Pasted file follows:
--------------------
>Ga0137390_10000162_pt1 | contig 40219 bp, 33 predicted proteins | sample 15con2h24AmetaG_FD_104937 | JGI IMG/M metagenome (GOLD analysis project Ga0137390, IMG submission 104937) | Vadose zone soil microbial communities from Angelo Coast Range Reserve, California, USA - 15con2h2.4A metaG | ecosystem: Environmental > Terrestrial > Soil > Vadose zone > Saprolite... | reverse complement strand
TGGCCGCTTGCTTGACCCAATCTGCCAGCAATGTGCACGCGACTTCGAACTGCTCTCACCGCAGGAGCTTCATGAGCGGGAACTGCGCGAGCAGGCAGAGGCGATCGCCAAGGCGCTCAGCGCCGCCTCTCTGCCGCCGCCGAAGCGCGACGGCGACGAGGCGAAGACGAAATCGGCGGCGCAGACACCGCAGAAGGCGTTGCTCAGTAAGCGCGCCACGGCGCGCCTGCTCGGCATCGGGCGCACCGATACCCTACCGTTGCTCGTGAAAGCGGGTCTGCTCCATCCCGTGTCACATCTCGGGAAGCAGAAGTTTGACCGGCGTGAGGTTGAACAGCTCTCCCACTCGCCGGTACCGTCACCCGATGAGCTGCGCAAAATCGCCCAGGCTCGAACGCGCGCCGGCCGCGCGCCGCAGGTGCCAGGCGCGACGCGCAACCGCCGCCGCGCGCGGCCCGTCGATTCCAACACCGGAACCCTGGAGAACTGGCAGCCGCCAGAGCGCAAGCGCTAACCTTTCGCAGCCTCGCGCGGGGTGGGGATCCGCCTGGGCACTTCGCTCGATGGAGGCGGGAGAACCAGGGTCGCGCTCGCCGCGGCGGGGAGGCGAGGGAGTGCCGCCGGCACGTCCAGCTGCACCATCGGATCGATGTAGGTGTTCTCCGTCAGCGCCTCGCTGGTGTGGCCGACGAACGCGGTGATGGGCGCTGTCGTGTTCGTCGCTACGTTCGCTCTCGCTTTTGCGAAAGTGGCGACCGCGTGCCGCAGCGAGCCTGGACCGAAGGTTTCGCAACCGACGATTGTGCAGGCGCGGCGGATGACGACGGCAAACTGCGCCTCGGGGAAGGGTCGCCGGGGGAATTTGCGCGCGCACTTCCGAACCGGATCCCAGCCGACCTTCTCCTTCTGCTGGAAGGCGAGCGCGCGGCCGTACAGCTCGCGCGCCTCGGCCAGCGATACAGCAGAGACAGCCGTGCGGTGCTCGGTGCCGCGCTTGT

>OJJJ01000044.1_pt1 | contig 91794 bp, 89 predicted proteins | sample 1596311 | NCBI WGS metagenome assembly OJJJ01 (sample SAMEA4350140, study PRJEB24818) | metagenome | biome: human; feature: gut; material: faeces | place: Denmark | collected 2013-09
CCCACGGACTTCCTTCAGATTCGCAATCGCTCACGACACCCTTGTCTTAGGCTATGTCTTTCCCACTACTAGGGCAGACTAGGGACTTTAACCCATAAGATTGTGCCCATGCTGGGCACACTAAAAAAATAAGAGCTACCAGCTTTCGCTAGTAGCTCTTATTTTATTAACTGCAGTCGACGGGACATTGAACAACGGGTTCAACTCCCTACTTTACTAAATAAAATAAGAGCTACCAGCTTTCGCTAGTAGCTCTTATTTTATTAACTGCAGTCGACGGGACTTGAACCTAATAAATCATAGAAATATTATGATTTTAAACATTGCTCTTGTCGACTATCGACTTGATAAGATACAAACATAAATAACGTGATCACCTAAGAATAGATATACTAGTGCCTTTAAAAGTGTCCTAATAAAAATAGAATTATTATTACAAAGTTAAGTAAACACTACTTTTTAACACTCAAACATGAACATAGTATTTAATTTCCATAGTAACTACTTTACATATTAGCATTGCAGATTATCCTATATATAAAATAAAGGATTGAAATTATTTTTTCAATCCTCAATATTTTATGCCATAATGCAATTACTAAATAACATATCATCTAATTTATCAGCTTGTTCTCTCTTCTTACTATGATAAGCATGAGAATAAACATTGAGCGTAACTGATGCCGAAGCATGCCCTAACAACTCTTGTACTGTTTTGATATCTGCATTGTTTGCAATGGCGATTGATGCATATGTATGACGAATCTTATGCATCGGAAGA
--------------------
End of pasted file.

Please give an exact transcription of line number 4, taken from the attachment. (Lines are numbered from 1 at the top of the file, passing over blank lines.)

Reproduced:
CCCACGGACTTCCTTCAGATTCGCAATCGCTCACGACACCCTTGTCTTAGGCTATGTCTTTCCCACTACTAGGGCAGACTAGGGACTTTAACCCATAAGATTGTGCCCATGCTGGGCACACTAAAAAAATAAGAGCTACCAGCTTTCGCTAGTAGCTCTTATTTTATTAACTGCAGTCGACGGGACATTGAACAACGGGTTCAACTCCCTACTTTACTAAATAAAATAAGAGCTACCAGCTTTCGCTAGTAGCTCTTATTTTATTAACTGCAGTCGACGGGACTTGAACCTAATAAATCATAGAAATATTATGATTTTAAACATTGCTCTTGTCGACTATCGACTTGATAAGATACAAACATAAATAACGTGATCACCTAAGAATAGATATACTAGTGCCTTTAAAAGTGTCCTAATAAAAATAGAATTATTATTACAAAGTTAAGTAAACACTACTTTTTAACACTCAAACATGAACATAGTATTTAATTTCCATAGTAACTACTTTACATATTAGCATTGCAGATTATCCTATATATAAAATAAAGGATTGAAATTATTTTTTCAATCCTCAATATTTTATGCCATAATGCAATTACTAAATAACATATCATCTAATTTATCAGCTTGTTCTCTCTTCTTACTATGATAAGCATGAGAATAAACATTGAGCGTAACTGATGCCGAAGCATGCCCTAACAACTCTTGTACTGTTTTGATATCTGCATTGTTTGCAATGGCGATTGATGCATATGTATGACGAATCTTATGCATCGGAAGA